Computer Science

Increasing use of computer and information technology has spurred the need for workers with specialized skills which include database administrators, computer scientists, and network system analysts. Job duties and specializations continue to change as technology evolves.

Computer scientists can be inventors, researchers, or theorists. Computer scientists with theoretical expertise apply their knowledge to fix problems and develop new technology which can include hardware development, complex theory, and programming-language development. Certain researchers develop virtual reality technology or robots. Computer scientists can work with other specialists such as electrical engineers to develop complex machinery and computer systems.

Computer science researchers working at schools have similar job responsibilities as other computer scientists. Those working for schools usually have more time to focus on theoretical applications while those working for corporations or organizations focus on company projects intended to generate revenue. Some researchers in the private sector have more flexibility to determine the projects they work on.

The Internet has made large quantities of data accessible, so there is an increasing need to extract, store, and manage data. Database administrators are computer scientists who specialize in database management systems (software used to store and organize data). Database administrators remove data from old systems, transfer it to new systems, and fix technical problems. Since databases are connected to the internet, and more sensitive information is transmitted online, database administrators coordinate with network administrators to develop network security and thwart unauthorized access to information.

Network systems and data communications analysts, also known as network architects, are computer scientists that design networks such as (LANs), local area networks, (WANs), intranets, the internet and other networks. Network connections can include the linking of two offices to globally integrated networks. Network systems and data communications analysts use hardware and software to perform network analysis and planning. Some networks may require hubs, routers, cables and wireless adapters in conjunction with software or network drivers. Analysts may also conduct research and make recommendations.

Telecommunication specialists are computer scientists thatintegrate computers and communication equipment, including voice and data communication systems. They also install and maintain communication systems.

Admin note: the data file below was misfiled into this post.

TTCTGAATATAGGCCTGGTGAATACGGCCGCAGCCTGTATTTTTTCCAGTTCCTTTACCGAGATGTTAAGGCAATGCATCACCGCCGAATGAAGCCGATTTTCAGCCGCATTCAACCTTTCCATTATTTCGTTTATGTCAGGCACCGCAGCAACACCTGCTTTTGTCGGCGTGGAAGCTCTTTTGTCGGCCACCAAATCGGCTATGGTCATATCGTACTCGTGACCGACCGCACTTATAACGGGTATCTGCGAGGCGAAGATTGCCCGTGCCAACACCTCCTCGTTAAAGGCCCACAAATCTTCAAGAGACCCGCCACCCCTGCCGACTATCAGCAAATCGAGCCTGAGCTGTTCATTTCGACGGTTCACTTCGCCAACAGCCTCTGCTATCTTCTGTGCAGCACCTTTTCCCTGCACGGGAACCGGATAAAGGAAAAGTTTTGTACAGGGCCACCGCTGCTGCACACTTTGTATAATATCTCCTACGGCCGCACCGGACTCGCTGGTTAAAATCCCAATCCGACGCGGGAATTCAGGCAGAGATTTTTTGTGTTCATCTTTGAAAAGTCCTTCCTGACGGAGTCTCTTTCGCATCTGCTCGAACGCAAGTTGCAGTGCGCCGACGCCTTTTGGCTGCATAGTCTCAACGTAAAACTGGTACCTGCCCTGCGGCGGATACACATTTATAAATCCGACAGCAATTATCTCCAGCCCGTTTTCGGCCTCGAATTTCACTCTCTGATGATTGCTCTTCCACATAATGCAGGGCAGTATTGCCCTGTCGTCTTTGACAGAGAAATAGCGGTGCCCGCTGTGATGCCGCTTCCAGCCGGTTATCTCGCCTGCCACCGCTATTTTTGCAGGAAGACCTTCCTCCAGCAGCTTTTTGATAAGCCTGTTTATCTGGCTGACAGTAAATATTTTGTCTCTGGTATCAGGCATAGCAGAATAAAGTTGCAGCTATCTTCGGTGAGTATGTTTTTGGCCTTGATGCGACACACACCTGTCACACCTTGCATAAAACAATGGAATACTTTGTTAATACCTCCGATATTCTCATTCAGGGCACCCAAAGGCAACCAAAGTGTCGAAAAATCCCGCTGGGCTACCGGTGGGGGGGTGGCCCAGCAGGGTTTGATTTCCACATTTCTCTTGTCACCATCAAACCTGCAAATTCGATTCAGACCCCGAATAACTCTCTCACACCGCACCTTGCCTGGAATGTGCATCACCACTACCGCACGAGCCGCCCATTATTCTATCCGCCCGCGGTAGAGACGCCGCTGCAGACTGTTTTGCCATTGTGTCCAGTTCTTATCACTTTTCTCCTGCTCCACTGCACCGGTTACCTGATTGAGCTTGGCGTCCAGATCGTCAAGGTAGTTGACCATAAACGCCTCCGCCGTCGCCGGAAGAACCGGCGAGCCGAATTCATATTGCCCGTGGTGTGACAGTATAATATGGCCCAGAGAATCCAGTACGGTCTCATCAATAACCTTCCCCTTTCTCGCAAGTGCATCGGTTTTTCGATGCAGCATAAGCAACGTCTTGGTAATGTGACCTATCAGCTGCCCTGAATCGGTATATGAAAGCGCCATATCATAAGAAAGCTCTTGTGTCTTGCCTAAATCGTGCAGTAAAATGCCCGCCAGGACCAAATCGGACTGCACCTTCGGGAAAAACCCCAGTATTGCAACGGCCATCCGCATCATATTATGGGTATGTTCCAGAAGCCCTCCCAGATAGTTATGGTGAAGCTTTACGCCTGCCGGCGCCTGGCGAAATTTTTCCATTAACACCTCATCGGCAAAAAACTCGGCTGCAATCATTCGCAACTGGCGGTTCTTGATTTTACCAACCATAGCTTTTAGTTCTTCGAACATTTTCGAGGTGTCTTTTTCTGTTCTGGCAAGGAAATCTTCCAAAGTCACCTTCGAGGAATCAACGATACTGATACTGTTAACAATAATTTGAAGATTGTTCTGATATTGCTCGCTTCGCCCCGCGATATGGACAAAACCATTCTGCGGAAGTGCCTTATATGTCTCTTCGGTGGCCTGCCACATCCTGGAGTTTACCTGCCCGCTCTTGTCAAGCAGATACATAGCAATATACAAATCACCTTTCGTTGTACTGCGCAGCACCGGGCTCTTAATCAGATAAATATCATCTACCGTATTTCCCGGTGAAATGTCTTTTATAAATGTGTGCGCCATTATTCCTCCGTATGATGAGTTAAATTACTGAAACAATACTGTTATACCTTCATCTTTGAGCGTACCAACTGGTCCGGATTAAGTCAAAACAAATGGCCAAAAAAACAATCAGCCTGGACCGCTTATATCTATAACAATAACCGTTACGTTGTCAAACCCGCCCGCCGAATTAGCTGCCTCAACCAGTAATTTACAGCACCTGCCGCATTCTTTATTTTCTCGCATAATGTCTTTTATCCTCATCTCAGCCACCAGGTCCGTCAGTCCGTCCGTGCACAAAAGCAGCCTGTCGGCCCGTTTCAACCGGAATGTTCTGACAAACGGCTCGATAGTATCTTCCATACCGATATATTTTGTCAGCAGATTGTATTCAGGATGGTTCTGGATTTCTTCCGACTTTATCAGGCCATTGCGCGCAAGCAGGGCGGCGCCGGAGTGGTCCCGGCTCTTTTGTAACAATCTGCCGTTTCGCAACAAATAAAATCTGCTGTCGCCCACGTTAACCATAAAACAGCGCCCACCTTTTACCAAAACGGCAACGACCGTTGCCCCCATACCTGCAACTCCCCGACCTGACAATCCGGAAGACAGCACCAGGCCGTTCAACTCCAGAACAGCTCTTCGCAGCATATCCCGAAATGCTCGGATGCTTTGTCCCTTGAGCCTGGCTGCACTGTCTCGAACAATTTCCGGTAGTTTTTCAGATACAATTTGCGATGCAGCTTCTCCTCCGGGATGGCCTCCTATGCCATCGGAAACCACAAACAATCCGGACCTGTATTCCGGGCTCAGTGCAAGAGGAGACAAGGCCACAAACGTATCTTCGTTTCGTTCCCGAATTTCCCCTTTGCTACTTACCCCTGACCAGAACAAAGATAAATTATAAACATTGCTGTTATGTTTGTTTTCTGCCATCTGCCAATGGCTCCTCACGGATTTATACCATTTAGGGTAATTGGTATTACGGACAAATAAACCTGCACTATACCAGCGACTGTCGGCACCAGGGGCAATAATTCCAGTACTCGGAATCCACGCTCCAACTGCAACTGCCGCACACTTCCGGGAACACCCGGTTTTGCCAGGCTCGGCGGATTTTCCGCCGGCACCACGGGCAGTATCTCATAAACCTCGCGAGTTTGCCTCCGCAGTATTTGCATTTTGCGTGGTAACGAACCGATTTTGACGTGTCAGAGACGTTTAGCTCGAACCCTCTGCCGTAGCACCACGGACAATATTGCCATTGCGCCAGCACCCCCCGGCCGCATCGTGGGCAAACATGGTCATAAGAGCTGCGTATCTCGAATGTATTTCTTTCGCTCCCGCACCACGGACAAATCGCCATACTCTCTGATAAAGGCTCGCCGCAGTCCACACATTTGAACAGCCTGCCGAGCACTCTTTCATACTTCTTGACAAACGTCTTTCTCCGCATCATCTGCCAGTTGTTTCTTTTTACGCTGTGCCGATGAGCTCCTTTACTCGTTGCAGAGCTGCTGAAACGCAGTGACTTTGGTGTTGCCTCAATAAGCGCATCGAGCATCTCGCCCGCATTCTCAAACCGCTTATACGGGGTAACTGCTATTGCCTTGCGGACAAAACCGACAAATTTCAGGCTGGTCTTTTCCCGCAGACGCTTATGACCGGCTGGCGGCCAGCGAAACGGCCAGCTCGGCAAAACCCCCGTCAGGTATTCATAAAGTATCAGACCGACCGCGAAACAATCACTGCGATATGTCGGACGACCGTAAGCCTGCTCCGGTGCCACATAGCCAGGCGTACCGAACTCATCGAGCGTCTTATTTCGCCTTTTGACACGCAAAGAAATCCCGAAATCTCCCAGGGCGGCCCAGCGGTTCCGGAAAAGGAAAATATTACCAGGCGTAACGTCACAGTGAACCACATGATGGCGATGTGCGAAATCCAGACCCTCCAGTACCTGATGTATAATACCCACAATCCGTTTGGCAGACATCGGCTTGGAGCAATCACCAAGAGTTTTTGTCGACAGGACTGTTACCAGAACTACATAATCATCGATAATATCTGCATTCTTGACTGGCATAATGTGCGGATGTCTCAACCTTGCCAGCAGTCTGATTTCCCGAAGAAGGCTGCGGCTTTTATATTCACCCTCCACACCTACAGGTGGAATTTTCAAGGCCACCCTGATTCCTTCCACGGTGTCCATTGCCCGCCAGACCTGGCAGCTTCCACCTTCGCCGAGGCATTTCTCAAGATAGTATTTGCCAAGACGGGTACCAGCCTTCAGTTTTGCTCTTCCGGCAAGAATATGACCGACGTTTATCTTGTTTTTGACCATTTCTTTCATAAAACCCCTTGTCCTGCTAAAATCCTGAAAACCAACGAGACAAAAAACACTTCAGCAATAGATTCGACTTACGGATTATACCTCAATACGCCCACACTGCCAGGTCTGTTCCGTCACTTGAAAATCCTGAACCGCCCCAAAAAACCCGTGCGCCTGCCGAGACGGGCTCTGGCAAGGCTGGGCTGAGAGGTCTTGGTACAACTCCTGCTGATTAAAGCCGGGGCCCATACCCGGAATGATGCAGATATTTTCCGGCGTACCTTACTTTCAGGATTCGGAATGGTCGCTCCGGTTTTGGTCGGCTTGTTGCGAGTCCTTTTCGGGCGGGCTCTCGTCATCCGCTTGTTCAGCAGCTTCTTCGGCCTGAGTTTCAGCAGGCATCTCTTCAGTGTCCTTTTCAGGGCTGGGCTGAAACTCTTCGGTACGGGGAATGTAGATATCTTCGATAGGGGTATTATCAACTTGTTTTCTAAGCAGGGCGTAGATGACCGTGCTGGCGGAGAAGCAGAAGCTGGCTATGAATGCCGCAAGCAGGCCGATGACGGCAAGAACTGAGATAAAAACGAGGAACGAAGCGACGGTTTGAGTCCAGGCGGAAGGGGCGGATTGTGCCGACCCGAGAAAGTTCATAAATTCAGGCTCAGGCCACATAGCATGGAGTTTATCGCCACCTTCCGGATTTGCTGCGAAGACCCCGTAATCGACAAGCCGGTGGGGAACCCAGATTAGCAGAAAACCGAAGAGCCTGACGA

The expansion of the internet has led to the creation of numerous specialists working on websites and servers. Webmasters are responsible to maintain websites, and if necessary, improve the function and speed of the site. Internet developers or web developers, also known as web designers, design, create, and update websites.

Work Environment
Computer scientists, including database admnistrators, network architects and computer systems analysts, typically work 40 hour weeks in comfortable offices, but sometimes they work nights and weekends to resolve technical problems or meet deadlines. Telecommuting has enabled computer scientists to increase productivity, but for security reasons, some work must be done at the office.

Computer scientists may experience back pain, eye strain, or carpal tunnel syndrome from working in front of computers all day.

Training and Education Requirements
While their is no prescribed path to launching a successful career in computer science, many employers that hire computer scientists consider a bachelor's degree in computer science or a closely related discipline to be a prerequisite to entry-level job placement. However, some positions may only require a 2-year associate degree, and yet some require a graduate degree. While education is important, skill and knowledge are more important. At the end of day, what you can actually do will determine how successful you are as a computer scientist.

Ever evolving technology requires that computer scientist are always at the top of their game. They often take continuing education courses and are required to stay abreast of the lastest technological break throughs, inventions and evolutions in computer science and technology.

Most community colleges these days offer 2-year associate degrees and/or extensive course work in computer science or a related technology discipline. Many community colleges and technical schools also offer various technology certificates and certifications that will prepare students for career opportunities in computer science related occupations.

The majority of four-year colleges and universities offer bachelor degree programs computer science or a closely related technology disciplines. Many also offer master's and doctorate degrees in computer science. Colleges and universities offering degrees in computer science often have hybrid programs that include course work in engineering. These hybrid programs prepare students for more advanced careers in computer science and technology fields and positions.

Source: U.S. Bureau of Labor Statistics

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